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Viewing Wi-Fi Details in Snow Leopard

In Snow Leopard, hold down the Option key before clicking the AirPort menu. Doing so reveals additional technical details including which standards, speeds, and frequencies you're using to connect, as well as what's in use by other networks. With the Option key held down and with a network already joined, the AirPort menu reveals seven pieces of information: the PHY Mode, the MAC (Media Access Control) address, the channel and band in use, the security method that's in use, the RSSI (Received Signal Strength Indication) measurement, the transmit rate, and the MCS Index. In Leopard, some, but not all, of these details are revealed by Option-clicking the AirPort menu.

Submitted by
Doug McLean

 
 

New MacBook Air Adds Capacity and Graphics Performance

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As expected, the MacBook Air remained largely untouched during Apple's refresh of the rest of the MacBook line, receiving only a few small but welcome upgrades that improve the svelte laptop's specs. Included in these is an updated graphics card (a move to the Nvidia GeForce 9400M), the addition of a 120 GB hard drive, and the inclusion of the new Mini DisplayPort. Two versions, priced at $1,799 and $2,499, give you 1.6 GHz and 1.86 GHz Intel Core 2 Duo processors respectively - no changes there. The higher-end model comes standard with a new 128 GB solid state drive, though you can save $500 by dropping back to the 120 GB hard drive. The refreshed MacBook Air will not be immediately available, but will instead hit stores in early November 2008.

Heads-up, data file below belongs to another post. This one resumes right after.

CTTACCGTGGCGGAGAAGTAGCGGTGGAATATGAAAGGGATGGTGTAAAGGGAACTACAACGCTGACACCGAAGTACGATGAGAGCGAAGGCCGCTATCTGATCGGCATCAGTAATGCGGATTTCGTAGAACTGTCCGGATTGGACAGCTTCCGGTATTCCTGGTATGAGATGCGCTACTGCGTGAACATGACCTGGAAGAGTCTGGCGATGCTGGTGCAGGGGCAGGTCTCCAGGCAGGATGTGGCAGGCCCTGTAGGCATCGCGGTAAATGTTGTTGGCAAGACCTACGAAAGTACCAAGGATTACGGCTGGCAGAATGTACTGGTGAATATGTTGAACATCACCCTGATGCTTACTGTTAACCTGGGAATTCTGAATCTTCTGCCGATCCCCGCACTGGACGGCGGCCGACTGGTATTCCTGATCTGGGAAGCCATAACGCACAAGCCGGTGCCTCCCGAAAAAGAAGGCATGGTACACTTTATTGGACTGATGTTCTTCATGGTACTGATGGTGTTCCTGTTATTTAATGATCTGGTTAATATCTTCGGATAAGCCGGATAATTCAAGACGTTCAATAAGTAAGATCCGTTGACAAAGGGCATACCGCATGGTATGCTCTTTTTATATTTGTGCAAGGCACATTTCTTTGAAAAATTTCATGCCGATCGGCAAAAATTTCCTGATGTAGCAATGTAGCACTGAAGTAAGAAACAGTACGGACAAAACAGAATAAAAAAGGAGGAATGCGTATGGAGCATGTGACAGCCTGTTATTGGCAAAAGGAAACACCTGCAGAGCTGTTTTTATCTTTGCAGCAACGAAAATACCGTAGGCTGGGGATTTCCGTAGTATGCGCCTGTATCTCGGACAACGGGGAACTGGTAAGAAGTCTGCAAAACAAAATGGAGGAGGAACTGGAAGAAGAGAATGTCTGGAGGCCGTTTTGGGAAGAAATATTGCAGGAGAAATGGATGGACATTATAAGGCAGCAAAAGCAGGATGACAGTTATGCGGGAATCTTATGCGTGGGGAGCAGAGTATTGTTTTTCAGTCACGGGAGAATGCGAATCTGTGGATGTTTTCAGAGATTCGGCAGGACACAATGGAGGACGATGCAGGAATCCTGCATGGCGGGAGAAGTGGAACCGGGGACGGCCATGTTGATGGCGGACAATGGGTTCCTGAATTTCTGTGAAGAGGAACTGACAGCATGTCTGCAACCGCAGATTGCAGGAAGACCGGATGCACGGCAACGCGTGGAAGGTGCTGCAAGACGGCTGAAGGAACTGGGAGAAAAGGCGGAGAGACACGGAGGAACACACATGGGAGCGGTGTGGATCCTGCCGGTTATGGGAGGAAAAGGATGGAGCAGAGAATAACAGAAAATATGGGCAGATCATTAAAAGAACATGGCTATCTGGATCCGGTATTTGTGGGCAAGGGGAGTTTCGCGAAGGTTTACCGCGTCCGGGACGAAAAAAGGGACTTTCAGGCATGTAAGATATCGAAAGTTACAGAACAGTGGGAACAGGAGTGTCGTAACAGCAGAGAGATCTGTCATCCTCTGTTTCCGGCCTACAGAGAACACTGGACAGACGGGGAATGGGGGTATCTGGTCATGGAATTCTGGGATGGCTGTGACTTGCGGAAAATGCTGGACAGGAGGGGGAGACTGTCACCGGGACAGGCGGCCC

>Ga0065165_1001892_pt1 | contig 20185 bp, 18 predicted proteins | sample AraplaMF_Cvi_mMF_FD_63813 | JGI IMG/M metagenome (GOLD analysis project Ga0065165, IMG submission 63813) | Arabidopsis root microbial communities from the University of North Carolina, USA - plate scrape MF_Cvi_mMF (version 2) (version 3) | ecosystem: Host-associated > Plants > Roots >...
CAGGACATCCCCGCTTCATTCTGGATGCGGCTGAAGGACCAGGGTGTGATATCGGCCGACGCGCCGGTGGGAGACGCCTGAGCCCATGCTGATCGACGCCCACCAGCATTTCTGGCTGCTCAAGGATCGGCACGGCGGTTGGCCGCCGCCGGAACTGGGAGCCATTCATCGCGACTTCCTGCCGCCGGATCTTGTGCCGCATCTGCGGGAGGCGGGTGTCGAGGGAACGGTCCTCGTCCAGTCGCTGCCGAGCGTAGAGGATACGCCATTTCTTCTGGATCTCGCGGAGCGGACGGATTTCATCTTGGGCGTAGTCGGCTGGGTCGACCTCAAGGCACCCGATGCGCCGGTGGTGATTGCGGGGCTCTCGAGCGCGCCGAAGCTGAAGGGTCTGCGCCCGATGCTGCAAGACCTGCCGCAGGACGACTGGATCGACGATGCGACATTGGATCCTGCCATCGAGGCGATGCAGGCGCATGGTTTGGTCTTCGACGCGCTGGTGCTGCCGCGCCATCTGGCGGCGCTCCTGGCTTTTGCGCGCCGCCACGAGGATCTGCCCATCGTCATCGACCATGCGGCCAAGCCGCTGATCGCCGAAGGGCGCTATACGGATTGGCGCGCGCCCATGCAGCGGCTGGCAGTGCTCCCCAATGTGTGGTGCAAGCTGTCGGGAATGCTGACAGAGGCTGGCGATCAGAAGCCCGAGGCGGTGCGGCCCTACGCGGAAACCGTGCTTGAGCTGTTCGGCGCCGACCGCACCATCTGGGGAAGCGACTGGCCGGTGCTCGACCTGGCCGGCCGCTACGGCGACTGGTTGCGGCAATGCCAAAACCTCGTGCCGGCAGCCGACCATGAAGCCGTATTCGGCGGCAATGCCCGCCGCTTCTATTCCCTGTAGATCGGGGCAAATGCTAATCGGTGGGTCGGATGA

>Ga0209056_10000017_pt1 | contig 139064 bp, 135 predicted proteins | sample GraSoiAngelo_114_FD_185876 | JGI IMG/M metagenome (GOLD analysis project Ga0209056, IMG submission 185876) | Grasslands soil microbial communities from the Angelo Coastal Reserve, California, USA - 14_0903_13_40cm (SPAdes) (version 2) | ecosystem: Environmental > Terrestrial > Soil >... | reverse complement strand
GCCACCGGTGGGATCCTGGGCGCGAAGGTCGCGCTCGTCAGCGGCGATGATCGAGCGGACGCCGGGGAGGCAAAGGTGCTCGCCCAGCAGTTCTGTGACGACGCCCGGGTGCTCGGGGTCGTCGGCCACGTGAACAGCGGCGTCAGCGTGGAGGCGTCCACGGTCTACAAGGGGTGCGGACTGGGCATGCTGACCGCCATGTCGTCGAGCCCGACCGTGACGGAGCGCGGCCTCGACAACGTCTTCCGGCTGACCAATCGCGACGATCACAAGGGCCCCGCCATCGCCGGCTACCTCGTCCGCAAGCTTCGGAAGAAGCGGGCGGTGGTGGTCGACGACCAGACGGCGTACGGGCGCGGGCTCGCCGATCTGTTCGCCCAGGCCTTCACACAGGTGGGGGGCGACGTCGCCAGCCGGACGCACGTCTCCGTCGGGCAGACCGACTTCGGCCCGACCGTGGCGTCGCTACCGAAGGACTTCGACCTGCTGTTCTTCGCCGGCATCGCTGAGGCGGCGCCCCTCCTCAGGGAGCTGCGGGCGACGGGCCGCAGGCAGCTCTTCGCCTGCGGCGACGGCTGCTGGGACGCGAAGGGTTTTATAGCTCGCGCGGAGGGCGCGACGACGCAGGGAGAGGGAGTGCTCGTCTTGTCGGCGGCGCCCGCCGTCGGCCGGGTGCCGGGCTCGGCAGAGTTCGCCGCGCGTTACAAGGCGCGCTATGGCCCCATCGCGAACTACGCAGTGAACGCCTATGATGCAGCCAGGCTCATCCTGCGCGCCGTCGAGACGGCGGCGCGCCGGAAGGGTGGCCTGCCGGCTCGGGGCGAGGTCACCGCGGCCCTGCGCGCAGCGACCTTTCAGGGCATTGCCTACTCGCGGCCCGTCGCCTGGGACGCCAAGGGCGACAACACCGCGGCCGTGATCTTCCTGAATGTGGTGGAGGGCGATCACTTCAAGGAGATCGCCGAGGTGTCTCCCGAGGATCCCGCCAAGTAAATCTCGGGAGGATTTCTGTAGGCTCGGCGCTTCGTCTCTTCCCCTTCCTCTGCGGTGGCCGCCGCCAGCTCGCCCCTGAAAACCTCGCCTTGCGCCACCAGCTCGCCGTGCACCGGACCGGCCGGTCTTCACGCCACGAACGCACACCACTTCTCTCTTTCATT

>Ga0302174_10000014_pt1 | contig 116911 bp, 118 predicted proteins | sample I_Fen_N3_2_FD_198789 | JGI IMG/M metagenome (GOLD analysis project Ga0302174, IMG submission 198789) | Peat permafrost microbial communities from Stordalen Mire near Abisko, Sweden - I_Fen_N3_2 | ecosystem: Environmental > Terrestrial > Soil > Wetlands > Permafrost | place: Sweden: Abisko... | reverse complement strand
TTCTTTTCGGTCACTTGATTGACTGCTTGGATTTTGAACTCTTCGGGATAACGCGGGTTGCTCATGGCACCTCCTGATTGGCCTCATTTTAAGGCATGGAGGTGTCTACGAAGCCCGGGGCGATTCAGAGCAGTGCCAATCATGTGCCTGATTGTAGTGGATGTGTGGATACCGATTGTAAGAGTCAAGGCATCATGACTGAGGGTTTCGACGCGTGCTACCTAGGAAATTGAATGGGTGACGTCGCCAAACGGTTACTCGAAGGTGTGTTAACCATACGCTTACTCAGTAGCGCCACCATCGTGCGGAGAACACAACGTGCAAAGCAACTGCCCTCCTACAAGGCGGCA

The limited storage capacity in the MacBook Air, with a 120 GB hard drive or a 128 GB solid state drive as the only options, and no reasonable way to install a larger replacement drive, makes the machine most suitable for those looking for a small auxiliary Mac to supplement a desktop Mac with more capacious storage options. The MacBook Air's slim form factor means Apple must use a smaller hard drive than the 2.5-inch drives that are available in standard laptops; the 1.8-inch mechanisms (also used in hard-disk-based iPods) allow for the smaller laptop, but restrict Apple's supply choices - and so far, prices have remained high despite the limited capacities.

One notable improvement, presumably thanks to the Nvidia GeForce 9400M, is that the MacBook Air can now drive an external monitor at resolutions up to 2560 by 1600 pixels - the size of Apple's 30-inch Cinema HD Display. Previously, the MacBook Air could drive an external monitor at only 1920 by 1200. Although this points toward the MacBook Air coupled with a 30-inch Apple Cinema HD Display as the ultimate executive combination, Apple isn't including any display as a build-to-order option with the MacBook Air, presumably since the new 24-inch LED Cinema Display isn't yet available, and Apple doesn't (yet) offer a 30-inch LED Cinema Display.

 

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